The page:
THE call to compromise on my environmental ideals comes more often now that my daughter is older.
She asks for packaged food in her lunch box and begs for the latest fad plastic toy.
Marketers are trying to teach her that life is about buying, whereas I am trying to teach her that happiness can’t be bought: How she contributes and what she creates is more important than what she consumes.
I use creativity and conscious compromise to help her navigate the pervasive power of marketing.
My strategy to minimise the influence of consumer culture includes avoiding branded licensed toys. I dislike how advertisers capitalise on a child’s love of a character by leveraging it to sell products.
My daughter recently asked for a Frozen (as in the Disney movie) themed birthday party.
I contemplated trying to persuade her to pick another less branded theme. Instead, I decided to follow her wishes and approach it simply.
She wasn’t asking me to spend money on disposable branded party plates and cups. She wanted to celebrate her love for a movie and its characters.
I helped her make her own invitations, decorated with hand-made paper snowflakes. We had so much fun making the snowflakes that we made more to use as party decorations.
There was sugar-laden party food, but I kept it simple. Instead of a party table laden with choices, there were only two options: melting snowman biscuits and snowball meringues. The children later made their own pizzas.
For party games, they built their own snowman and played pin the nose on Olaf the snowman.
The party was everything she wanted and in the end, was less of a compromise than I expected.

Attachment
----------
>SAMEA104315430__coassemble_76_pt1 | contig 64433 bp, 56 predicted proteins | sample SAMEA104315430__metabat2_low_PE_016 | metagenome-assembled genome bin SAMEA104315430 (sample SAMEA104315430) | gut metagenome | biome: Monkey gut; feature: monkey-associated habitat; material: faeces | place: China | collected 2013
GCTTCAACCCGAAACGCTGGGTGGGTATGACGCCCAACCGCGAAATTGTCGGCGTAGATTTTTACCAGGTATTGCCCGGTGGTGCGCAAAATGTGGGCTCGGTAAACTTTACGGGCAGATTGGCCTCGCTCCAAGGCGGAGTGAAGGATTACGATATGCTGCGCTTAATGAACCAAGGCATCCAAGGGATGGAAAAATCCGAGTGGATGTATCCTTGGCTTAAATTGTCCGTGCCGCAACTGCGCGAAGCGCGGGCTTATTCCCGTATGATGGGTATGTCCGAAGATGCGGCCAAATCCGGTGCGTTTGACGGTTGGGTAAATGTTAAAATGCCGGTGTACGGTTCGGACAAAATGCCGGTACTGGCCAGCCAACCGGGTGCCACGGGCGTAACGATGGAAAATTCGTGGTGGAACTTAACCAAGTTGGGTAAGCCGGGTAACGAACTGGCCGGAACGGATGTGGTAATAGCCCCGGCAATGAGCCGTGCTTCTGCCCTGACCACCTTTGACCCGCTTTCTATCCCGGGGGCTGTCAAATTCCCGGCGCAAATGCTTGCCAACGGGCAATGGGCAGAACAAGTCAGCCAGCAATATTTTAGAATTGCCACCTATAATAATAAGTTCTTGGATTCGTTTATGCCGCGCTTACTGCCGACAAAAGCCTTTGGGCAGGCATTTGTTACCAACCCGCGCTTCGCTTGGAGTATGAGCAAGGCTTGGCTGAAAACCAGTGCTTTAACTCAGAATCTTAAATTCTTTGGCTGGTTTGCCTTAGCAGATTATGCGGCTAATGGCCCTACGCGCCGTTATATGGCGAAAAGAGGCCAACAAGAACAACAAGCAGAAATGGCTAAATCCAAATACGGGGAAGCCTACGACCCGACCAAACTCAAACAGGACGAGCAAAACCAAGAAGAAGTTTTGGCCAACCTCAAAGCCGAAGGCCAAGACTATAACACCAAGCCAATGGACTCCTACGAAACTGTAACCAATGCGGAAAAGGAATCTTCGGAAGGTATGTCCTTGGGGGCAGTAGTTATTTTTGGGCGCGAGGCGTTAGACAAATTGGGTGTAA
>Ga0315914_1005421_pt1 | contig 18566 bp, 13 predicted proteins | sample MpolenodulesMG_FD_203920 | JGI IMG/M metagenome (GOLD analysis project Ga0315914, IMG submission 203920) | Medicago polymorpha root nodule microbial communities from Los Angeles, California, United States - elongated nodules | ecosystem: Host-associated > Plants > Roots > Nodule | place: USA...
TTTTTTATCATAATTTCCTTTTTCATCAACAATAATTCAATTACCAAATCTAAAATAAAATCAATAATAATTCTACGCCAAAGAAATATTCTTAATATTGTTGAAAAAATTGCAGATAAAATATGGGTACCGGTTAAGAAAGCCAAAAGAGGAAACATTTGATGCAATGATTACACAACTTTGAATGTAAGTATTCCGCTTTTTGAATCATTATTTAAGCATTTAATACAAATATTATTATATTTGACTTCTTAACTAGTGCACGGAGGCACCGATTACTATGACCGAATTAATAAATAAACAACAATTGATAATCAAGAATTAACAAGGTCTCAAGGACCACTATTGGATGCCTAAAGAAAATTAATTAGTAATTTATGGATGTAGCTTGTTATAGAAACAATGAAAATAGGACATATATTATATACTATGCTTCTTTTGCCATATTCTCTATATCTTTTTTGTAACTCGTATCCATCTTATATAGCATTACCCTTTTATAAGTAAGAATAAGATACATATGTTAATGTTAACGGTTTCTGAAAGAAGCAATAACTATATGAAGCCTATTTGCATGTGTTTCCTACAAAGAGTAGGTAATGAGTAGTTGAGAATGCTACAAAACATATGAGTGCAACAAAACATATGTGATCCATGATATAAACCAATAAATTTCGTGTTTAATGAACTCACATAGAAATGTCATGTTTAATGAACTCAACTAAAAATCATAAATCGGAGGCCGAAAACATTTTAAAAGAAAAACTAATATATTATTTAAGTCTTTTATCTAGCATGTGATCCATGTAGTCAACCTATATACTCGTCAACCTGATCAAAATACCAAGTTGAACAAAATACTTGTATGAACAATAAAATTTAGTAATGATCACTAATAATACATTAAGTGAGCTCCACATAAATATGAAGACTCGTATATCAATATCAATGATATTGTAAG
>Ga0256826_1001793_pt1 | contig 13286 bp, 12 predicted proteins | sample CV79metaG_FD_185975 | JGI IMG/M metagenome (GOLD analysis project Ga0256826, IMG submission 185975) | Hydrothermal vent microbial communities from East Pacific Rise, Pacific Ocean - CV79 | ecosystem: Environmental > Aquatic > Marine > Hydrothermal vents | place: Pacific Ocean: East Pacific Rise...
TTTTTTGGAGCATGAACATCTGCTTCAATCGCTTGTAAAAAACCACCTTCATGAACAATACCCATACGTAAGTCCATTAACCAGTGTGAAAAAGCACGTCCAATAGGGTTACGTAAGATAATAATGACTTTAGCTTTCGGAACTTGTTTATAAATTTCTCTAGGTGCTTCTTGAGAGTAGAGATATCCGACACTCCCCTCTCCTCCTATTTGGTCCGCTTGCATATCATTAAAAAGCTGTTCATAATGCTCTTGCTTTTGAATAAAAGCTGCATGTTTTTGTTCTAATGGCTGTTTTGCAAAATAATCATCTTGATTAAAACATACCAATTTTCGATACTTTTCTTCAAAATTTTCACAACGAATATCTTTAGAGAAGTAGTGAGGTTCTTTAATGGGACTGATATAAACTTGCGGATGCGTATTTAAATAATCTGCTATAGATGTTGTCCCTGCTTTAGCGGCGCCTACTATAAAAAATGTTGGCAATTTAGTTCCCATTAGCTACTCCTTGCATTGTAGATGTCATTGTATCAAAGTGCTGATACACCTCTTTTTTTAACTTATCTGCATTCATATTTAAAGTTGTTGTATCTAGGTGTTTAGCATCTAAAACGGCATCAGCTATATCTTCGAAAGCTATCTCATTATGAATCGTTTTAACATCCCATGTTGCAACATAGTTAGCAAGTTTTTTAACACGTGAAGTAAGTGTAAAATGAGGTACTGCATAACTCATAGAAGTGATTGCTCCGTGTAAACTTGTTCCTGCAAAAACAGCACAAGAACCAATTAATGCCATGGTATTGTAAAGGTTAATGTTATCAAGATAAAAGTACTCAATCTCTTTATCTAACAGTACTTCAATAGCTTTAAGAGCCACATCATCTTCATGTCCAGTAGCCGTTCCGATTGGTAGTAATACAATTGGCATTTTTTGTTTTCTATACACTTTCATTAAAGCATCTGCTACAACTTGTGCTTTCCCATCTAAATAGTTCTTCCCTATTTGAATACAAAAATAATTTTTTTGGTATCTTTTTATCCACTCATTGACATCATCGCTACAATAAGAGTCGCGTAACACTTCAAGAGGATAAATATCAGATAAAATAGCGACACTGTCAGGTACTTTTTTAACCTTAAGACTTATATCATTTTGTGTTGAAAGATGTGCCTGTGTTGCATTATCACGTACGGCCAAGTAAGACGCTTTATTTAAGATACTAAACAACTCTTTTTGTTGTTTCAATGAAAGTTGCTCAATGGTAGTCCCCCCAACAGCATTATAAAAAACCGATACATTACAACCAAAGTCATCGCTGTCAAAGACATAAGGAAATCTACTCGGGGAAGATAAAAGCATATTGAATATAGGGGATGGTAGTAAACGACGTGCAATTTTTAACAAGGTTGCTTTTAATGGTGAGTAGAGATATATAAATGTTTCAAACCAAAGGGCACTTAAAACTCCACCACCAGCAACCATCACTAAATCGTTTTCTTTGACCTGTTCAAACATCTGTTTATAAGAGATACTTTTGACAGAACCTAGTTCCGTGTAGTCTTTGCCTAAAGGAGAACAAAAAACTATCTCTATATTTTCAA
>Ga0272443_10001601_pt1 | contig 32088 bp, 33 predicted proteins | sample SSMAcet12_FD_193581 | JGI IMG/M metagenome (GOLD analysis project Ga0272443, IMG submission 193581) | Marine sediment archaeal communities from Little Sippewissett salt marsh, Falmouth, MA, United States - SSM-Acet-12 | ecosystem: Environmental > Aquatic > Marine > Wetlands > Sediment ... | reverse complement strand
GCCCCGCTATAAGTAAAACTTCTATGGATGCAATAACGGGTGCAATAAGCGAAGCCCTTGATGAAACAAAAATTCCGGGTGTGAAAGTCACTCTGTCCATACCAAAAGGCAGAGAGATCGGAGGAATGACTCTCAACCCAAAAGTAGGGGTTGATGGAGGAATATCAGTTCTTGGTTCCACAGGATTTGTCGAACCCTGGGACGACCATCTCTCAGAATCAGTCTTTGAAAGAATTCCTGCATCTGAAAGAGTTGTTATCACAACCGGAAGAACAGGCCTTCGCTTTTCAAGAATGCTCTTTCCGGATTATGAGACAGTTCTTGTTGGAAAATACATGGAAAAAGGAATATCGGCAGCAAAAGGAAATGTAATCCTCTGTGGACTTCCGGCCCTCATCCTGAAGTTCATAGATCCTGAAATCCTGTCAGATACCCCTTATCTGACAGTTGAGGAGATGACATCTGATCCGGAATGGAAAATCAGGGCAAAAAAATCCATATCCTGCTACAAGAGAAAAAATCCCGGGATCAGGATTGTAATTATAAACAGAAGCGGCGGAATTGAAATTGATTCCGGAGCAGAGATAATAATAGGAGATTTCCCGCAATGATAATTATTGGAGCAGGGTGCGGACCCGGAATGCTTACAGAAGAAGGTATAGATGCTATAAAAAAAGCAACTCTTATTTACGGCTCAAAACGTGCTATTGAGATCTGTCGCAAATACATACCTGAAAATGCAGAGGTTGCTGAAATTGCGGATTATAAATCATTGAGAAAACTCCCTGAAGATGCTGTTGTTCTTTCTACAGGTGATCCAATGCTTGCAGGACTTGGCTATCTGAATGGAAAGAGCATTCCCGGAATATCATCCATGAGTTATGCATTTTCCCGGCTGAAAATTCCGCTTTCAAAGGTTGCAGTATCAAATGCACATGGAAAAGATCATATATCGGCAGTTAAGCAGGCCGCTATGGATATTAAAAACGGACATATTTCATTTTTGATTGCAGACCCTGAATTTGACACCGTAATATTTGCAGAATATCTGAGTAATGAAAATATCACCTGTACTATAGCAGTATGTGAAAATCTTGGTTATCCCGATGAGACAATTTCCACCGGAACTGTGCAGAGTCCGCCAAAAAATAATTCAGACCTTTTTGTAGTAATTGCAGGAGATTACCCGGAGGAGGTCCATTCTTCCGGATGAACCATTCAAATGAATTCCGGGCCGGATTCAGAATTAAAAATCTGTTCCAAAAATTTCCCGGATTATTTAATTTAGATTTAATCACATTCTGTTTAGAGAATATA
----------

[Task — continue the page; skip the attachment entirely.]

Occasional compromise paired with a good dose of education about responsible consumption is another of my strategies.
My daughter has been pestering me for a Rainbow Loom for months. Initially, I resisted buying her one of these plastic jewellery-making kits and instead taught her how to weave bracelets using a cardboard loom. The pestering continued.
In his book Simplicity Parenting, John Payne suggests fad toys play on a child’s fear of not having what everyone else has.
‘‘As a child grows into adolescence, not only will peer pressure increase, so will the prices of the latest must-have gadget,’’ Payne writes.
He suggests that the longer you play along with the ‘‘keeping up’’ game, the more difficult it can be to stop. Despite Payne’s advice and my concerns about the environmental impact of all those rubber bands, I eventually gave in to my daughter’s pestering power.
There is a good reason why harnessing ‘‘pester power’’ is one of marketers’ favourite ways to influence the purchasing of parents. It works.
I bought her a Rainbow Loom and used it as an opportunity to teach her about responsible consumption.
We spoke of the risk that the rubber bands pose to pets and wildlife. Rainbow Loom bands can cause intestinal blockages if swallowed and they may get wrapped around the beak or neck of wildlife. We brainstormed solutions and together came up with a plan to make sure she uses her loom bands wisely and disposes of them properly. She now reuses her bands and makes sure she does not leave them lying around.
Like most fad toys, the Rainbow Loom fad seems to have passed, at least in our household. The loom sits neglected and hundreds of small rubber bands have disappeared. With millions of kits sold, that’s a lot of non-degradable bands hanging around somewhere. I’m hoping the next fad is finger knitting.
Tricia Hogbin shares tips for living better with less at littleecofootprints.com and on Instagram (TriciaEco)